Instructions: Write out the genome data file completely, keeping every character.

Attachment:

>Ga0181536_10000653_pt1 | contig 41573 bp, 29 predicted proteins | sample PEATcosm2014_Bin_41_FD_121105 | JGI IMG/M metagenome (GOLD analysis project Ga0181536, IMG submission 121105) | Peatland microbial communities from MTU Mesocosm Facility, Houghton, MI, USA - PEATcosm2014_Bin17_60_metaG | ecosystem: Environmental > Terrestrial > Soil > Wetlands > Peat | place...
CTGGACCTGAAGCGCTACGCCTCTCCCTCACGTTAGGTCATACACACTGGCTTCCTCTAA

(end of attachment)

>Ga0181536_10000653_pt1 | contig 41573 bp, 29 predicted proteins | sample PEATcosm2014_Bin_41_FD_121105 | JGI IMG/M metagenome (GOLD analysis project Ga0181536, IMG submission 121105) | Peatland microbial communities from MTU Mesocosm Facility, Houghton, MI, USA - PEATcosm2014_Bin17_60_metaG | ecosystem: Environmental > Terrestrial > Soil > Wetlands > Peat | place...
CTGGACCTGAAGCGCTACGCCTCTCCCTCACGTTAGGTCATACACACTGGCTTCCTCTAA